SU’s new Bellville Park campus came into operation when the University of Stellenbosch Business School relocated from temporary lecture rooms behind Karl Bremer Hospital to a four-storey building on this new satellite campus. Further expansions and developments followed later.
A position of director: student affairs was introduced.
Dr Jan van der Horst, a prestigious businessman, became the 11th chancellor. As law student he had been the chairman of the Student Representative Council, and since 1982 the first elected SU Council chairman.
In the same week of Mandela’s visit here, Britain’s first female prime minister, Margaret Thatcher, visited SU at the start of an extensive state visit to South Africa.
The Sasol Art Museum and SU Museum were opened, located in the former school building of the Bloemhof Girls’ School built in 1907, declared as national monument in 1979 and extensively refurbished with a donation by Sasol.
Nelson Mandela visited SU for a meeting on invitation of the (then) Contextual Hermeneutics Centre. In his speech, the first on an Afrikaans campus, he expressed, inter alia, his encouraging view of the role of Afrikaans in a new SA government dispensation. In 1996, after Mandela had become president in 1994, SU bestowed an honorary doctorate on him, and also in 2004 on his successor, president Thabo Mbeki.
Matie athlete Elana Meyer won a silver medal in the 10 000 metres at the Olympic Summer Games in Barcelona, Spain.
Prof Andreas van Wyk, vice-rector (operations) since 1991, became rector and vice-chancellor. He was a lecturer in commercial law, former SU dean of law, and a former director-general of the state department Constitutional Development and Planning.
After a year’s construction, the Langenhoven Student Centre (now formally called the Neelsie Centre) opened its doors as shopping centre containing a variety of businesses. The concept of a student centre such as this is described as unique in South Africa. The original building dates from 1975.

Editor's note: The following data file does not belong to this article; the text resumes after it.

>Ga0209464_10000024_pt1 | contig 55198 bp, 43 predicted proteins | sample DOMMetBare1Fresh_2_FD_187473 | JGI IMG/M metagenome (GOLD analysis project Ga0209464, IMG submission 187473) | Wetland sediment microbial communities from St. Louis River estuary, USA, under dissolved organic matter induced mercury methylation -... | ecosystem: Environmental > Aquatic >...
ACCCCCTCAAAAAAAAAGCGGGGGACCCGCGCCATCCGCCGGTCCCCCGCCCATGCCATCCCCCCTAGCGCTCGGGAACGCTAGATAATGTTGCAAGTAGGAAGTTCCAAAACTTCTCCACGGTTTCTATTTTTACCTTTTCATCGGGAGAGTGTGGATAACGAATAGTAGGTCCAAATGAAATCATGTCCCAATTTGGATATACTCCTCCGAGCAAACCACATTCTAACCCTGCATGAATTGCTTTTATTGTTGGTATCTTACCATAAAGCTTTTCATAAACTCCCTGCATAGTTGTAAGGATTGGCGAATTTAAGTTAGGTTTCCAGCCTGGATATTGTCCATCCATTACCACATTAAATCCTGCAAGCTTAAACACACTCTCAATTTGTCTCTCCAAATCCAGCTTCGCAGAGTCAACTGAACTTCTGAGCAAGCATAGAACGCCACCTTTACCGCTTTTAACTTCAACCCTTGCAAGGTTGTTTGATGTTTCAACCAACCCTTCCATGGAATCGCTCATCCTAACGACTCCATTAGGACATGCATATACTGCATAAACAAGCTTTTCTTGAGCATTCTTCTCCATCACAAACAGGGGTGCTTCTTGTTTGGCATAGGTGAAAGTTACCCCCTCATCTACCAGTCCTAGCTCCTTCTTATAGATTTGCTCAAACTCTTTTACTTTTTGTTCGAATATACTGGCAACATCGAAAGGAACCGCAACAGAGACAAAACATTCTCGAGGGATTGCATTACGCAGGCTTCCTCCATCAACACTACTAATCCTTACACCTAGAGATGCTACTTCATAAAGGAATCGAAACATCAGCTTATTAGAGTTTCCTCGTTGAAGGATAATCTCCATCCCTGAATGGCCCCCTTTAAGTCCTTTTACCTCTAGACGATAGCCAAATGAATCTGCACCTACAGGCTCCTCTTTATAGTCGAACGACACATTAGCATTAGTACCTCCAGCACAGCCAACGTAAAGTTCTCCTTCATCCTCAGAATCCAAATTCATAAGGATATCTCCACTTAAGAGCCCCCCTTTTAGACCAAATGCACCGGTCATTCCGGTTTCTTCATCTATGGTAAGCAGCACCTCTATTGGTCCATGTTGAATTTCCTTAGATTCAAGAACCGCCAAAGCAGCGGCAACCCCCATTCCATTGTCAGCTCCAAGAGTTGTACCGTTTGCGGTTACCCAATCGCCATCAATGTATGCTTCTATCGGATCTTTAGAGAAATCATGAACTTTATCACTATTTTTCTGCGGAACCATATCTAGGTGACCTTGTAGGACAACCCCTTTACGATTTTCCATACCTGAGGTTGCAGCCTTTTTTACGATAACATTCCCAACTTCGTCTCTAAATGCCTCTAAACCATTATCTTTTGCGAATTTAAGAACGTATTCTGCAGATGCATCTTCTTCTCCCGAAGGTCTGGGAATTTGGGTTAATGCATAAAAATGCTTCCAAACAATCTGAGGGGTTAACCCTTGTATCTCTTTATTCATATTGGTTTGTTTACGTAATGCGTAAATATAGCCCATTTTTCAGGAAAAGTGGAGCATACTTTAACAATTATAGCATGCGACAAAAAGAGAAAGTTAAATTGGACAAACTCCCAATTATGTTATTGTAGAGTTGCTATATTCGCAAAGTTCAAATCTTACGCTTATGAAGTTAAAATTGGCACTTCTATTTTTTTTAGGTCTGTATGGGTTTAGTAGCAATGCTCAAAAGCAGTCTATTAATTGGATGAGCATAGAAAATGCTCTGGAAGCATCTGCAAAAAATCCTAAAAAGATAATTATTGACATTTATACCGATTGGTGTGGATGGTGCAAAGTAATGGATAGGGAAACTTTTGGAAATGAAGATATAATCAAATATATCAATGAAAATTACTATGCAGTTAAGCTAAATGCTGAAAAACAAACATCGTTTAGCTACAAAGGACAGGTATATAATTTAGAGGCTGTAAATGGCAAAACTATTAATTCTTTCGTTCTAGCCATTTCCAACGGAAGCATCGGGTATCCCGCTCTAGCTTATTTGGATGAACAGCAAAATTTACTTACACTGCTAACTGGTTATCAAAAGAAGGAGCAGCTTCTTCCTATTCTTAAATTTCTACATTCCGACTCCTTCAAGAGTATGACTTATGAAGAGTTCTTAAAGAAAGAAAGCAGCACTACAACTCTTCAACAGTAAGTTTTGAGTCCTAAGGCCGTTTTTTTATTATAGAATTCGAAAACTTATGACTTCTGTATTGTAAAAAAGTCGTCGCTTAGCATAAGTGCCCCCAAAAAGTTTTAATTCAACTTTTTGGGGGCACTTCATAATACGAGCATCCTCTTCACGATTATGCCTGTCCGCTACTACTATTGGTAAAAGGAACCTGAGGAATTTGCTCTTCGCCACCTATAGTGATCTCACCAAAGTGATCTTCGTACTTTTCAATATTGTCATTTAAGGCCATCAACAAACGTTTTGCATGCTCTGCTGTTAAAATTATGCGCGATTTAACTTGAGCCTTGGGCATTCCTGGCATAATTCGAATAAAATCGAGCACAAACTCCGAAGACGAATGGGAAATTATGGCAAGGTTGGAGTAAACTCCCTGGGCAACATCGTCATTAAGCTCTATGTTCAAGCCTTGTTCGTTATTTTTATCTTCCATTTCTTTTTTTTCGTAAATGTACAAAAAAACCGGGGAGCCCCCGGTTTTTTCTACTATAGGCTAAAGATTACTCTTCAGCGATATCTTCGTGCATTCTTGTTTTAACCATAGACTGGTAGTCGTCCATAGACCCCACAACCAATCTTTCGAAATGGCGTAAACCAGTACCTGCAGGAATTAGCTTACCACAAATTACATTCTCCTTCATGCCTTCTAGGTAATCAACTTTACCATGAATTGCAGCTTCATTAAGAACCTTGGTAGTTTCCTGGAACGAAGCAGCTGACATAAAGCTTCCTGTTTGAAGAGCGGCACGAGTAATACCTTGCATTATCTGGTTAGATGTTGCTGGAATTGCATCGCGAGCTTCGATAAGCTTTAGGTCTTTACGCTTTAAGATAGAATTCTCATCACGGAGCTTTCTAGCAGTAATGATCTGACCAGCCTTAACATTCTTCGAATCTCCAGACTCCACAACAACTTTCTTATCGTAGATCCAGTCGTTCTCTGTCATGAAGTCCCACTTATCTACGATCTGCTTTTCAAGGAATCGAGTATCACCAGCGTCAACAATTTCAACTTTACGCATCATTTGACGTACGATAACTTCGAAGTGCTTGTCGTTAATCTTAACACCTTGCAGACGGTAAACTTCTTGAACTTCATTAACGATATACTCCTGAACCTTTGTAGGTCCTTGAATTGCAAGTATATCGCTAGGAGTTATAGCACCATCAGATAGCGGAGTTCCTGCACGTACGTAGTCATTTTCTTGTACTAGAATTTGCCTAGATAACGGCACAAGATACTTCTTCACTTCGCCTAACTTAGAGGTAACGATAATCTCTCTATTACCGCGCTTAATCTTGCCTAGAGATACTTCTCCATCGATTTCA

Radio Matie (later MFM) became a fully-fledged community radio station with modern studios and offices in the Neelsie Student Centre, broadcasting up to as far as 20 km to approximately 35 000 listeners, including the broad public.
The hockey club, one of the strongest sport clubs on campus, got a synthetic surface – AstroTurf – made possible, inter alia, by funds generated by the female hockey players. The separate clubs for women and men amalgamated in 1992.
During the Rugby World Cup, SU was the only university to host one of the games, namely that between Australia and Romania at the Danie Craven Stadium at Coetzenburg.
Prof Elize Botha, doyenne of the Afrikaans literary world, became the first woman to hold the position of SU chancellor. She was, inter alia, the first female board chairperson of the South African Academy for Arts and Science, first female board chairperson of the National Library’s Council and first female trustee board chairperson of the Stigting vir Afrikaans (Foundation for Afrikaans).
The Faculty of Engineering made news headlines with Sunsat, the first satellite developed and built in Africa. This microsatellite, a Leo satellite (‘Low Earth Orbit’) was launched in California. In 2009 a second microsatellite, SumbandilaSat, which the faculty had designed and built in collaboration with SunSpace as well as the CSIR, was launched in Kazakstan from the world’s largest launching pad.